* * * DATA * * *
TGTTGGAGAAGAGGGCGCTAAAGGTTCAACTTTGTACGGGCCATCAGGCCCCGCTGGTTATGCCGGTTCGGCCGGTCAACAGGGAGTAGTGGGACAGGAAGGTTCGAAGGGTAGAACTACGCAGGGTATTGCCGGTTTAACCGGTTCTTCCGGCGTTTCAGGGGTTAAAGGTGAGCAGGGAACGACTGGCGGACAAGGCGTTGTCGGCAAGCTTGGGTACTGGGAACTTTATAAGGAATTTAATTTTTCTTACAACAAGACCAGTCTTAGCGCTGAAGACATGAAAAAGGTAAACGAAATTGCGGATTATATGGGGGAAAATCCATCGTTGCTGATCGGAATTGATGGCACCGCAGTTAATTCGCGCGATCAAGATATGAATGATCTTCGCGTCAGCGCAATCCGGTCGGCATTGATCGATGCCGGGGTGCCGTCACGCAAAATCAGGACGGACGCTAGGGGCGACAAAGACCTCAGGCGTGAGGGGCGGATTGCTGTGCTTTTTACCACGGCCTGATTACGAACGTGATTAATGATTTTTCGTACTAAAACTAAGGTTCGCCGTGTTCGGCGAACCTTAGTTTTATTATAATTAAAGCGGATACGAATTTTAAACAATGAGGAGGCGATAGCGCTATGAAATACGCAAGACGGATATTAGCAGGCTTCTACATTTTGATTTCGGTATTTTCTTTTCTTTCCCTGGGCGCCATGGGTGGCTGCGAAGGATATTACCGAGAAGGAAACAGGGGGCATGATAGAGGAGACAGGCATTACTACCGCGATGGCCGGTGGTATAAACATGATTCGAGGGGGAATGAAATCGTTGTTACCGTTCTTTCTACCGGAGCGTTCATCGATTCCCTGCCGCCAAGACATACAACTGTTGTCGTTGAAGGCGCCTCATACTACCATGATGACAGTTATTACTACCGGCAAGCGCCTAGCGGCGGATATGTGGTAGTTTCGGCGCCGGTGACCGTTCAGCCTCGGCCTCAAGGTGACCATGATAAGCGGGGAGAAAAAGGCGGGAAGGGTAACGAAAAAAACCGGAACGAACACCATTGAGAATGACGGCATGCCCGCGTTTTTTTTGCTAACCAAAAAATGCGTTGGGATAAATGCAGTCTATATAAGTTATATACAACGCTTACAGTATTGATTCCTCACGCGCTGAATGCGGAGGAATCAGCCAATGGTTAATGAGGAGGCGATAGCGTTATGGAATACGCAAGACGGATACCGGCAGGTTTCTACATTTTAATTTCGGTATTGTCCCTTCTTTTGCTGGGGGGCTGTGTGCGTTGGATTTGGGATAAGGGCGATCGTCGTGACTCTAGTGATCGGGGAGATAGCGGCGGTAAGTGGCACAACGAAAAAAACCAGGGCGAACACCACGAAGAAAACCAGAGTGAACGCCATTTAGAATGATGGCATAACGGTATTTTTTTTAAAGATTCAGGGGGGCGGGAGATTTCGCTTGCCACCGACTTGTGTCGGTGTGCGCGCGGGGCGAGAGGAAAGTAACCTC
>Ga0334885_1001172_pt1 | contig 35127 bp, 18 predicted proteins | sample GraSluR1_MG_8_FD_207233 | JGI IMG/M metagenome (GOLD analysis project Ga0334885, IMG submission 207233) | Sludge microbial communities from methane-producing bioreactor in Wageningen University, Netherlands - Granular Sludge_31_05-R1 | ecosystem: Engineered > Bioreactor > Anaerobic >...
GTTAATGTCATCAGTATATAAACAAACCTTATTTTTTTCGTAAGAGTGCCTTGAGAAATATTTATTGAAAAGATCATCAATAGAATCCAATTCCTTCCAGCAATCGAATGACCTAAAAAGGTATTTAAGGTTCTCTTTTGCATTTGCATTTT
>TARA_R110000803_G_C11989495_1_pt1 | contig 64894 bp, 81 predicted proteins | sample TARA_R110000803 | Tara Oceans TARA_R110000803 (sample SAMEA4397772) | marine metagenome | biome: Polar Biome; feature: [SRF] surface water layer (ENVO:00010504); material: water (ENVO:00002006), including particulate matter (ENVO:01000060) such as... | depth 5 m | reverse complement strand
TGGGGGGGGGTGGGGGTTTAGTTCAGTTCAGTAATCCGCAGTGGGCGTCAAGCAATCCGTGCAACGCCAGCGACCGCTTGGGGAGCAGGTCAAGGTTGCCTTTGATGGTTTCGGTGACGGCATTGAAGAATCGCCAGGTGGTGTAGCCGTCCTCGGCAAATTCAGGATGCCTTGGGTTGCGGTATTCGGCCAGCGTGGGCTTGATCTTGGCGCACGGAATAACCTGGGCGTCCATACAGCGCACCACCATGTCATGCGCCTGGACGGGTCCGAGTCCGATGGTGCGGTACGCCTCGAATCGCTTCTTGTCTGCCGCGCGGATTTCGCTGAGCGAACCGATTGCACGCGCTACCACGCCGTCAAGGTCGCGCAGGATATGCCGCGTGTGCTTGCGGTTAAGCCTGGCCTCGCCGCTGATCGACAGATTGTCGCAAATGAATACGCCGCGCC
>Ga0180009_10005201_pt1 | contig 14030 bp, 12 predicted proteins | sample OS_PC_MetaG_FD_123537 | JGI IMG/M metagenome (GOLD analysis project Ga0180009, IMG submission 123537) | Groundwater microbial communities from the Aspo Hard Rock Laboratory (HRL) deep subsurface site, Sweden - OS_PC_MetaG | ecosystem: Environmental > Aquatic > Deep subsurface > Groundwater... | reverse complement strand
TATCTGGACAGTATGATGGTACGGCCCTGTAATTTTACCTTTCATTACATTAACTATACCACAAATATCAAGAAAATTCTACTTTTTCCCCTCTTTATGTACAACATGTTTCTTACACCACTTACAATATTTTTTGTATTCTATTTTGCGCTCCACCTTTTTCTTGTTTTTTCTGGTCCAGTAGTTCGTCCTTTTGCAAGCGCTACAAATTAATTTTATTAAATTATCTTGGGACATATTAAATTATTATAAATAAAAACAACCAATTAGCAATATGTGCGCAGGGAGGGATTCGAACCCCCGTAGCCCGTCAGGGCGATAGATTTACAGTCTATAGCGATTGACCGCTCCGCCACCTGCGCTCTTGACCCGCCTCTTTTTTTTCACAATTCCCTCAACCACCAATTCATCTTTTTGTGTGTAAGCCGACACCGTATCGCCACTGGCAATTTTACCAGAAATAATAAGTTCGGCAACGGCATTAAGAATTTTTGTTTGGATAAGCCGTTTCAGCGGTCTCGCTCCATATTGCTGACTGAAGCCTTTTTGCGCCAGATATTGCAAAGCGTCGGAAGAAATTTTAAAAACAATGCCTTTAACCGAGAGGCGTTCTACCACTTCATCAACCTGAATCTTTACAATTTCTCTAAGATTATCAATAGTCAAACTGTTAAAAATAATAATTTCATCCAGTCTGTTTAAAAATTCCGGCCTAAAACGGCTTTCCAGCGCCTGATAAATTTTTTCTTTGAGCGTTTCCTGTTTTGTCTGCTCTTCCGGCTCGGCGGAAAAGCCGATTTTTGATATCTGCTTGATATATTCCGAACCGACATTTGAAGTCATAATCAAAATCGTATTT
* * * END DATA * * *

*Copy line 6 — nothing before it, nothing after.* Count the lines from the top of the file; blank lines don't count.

>Ga0180009_10005201_pt1 | contig 14030 bp, 12 predicted proteins | sample OS_PC_MetaG_FD_123537 | JGI IMG/M metagenome (GOLD analysis project Ga0180009, IMG submission 123537) | Groundwater microbial communities from the Aspo Hard Rock Laboratory (HRL) deep subsurface site, Sweden - OS_PC_MetaG | ecosystem: Environmental > Aquatic > Deep subsurface > Groundwater... | reverse complement strand